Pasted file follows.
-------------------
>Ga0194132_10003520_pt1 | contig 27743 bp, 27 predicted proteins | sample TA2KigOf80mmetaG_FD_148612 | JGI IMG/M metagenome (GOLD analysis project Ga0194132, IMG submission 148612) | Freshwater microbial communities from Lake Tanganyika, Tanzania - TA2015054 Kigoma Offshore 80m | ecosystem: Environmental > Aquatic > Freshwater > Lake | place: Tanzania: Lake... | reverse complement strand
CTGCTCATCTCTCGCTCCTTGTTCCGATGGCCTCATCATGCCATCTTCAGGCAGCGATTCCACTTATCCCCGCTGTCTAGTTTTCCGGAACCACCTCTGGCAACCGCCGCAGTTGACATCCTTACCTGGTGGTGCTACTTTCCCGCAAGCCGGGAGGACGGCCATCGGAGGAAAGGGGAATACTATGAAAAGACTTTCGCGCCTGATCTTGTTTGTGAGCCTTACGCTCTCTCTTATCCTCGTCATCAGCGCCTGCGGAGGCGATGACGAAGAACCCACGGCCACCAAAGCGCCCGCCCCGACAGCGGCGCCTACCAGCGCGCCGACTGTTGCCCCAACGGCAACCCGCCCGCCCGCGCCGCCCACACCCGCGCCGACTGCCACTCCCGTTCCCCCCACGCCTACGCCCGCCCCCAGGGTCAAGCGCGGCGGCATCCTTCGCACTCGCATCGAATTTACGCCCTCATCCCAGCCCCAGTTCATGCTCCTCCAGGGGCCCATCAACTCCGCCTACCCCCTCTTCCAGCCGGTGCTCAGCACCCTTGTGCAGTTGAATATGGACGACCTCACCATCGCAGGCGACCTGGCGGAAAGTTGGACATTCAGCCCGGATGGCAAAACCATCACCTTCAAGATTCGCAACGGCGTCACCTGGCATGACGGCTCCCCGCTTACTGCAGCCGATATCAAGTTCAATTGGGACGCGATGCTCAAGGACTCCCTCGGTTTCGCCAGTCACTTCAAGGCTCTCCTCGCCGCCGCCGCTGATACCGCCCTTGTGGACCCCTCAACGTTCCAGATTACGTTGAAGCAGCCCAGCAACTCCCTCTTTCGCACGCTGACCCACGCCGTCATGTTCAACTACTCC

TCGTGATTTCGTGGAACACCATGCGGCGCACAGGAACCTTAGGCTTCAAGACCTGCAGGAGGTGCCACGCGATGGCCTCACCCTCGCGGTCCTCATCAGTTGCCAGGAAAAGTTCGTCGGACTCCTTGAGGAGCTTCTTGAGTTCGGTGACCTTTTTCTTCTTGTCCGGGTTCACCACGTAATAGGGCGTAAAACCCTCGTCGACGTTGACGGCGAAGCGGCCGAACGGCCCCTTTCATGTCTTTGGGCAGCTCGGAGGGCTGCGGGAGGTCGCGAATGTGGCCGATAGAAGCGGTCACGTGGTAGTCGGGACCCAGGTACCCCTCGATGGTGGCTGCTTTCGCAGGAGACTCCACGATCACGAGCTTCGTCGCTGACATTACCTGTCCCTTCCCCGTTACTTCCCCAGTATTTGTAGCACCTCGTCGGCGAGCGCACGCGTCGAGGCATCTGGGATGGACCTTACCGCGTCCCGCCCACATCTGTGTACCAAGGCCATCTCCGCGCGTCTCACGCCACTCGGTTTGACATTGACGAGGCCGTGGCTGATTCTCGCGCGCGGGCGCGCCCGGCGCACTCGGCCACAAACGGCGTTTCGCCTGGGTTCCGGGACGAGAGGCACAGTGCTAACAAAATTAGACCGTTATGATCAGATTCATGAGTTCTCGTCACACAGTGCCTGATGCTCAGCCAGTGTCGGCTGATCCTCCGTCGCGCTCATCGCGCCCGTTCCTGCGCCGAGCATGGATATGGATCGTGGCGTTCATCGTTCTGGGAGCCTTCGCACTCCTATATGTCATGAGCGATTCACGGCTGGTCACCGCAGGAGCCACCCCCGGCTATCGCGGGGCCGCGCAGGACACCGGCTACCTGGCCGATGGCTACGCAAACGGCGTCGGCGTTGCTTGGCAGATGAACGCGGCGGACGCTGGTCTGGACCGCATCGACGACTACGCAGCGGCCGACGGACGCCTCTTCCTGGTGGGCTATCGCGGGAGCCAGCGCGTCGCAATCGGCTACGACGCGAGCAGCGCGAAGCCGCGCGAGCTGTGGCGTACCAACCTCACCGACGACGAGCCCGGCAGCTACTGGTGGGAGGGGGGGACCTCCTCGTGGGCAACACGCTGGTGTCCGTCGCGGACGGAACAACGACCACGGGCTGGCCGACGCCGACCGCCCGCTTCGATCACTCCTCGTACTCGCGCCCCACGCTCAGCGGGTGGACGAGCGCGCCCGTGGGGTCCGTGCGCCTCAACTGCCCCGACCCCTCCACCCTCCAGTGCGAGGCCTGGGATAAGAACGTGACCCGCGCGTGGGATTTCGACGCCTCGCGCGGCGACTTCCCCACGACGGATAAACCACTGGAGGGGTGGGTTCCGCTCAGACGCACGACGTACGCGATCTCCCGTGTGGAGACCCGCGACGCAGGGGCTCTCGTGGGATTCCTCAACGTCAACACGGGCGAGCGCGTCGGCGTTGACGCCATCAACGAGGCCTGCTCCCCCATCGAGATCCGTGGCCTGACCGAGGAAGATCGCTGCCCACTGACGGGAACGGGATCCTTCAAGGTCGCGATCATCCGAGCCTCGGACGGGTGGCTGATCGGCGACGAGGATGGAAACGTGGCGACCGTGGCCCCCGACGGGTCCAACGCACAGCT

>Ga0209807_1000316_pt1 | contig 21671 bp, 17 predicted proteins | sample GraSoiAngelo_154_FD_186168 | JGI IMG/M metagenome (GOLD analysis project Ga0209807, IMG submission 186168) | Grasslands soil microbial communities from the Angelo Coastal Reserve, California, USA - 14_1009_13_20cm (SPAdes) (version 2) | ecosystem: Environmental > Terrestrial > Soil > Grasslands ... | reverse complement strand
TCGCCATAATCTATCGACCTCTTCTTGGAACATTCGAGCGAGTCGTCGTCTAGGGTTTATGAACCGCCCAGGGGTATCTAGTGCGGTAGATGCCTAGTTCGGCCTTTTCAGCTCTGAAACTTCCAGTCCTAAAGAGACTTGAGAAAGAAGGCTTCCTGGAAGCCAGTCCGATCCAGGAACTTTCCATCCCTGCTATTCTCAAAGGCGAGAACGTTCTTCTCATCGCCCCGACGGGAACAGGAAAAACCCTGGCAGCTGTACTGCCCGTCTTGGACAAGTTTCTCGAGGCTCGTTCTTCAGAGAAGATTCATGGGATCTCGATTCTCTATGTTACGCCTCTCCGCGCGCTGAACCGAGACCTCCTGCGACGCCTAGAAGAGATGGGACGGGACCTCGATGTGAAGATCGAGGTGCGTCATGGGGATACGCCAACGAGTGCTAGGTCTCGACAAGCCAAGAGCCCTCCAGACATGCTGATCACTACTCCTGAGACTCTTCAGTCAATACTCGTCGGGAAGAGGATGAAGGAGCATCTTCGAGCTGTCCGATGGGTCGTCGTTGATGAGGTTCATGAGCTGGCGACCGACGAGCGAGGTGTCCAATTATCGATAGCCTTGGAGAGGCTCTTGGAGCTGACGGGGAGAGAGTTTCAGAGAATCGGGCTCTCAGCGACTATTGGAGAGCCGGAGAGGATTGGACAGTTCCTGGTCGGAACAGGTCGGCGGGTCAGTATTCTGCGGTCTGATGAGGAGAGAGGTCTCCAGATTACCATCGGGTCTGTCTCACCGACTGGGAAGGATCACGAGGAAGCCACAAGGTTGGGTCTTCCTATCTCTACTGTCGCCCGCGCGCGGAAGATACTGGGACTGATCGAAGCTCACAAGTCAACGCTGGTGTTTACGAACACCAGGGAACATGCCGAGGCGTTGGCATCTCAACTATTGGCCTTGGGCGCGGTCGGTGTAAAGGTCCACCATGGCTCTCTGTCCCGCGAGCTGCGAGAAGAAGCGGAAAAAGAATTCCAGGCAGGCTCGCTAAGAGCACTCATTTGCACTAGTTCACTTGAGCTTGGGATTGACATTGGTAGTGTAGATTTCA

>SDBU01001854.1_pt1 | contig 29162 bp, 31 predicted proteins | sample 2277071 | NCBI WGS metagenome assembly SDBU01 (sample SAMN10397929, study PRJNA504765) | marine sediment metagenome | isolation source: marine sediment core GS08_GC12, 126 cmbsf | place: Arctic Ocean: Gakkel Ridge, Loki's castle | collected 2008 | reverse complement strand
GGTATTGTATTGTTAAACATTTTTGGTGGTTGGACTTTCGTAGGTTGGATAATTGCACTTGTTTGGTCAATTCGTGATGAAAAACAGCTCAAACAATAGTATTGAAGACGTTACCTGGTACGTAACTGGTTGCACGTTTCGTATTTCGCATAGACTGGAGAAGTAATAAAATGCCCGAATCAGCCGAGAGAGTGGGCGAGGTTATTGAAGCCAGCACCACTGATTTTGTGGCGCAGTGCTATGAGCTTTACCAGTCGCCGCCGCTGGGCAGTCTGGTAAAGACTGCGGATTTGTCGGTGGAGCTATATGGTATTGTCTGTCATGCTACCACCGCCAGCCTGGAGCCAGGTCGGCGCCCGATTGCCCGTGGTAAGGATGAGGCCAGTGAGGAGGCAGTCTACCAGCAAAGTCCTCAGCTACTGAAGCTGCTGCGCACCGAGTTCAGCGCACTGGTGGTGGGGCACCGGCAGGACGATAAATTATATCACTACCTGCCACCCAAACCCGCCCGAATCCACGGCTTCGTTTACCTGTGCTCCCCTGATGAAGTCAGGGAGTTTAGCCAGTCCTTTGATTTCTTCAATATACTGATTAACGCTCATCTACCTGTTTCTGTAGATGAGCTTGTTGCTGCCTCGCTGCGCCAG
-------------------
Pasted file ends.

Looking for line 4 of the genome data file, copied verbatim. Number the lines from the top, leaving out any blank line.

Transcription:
>Ga0209807_1000316_pt1 | contig 21671 bp, 17 predicted proteins | sample GraSoiAngelo_154_FD_186168 | JGI IMG/M metagenome (GOLD analysis project Ga0209807, IMG submission 186168) | Grasslands soil microbial communities from the Angelo Coastal Reserve, California, USA - 14_1009_13_20cm (SPAdes) (version 2) | ecosystem: Environmental > Terrestrial > Soil > Grasslands ... | reverse complement strand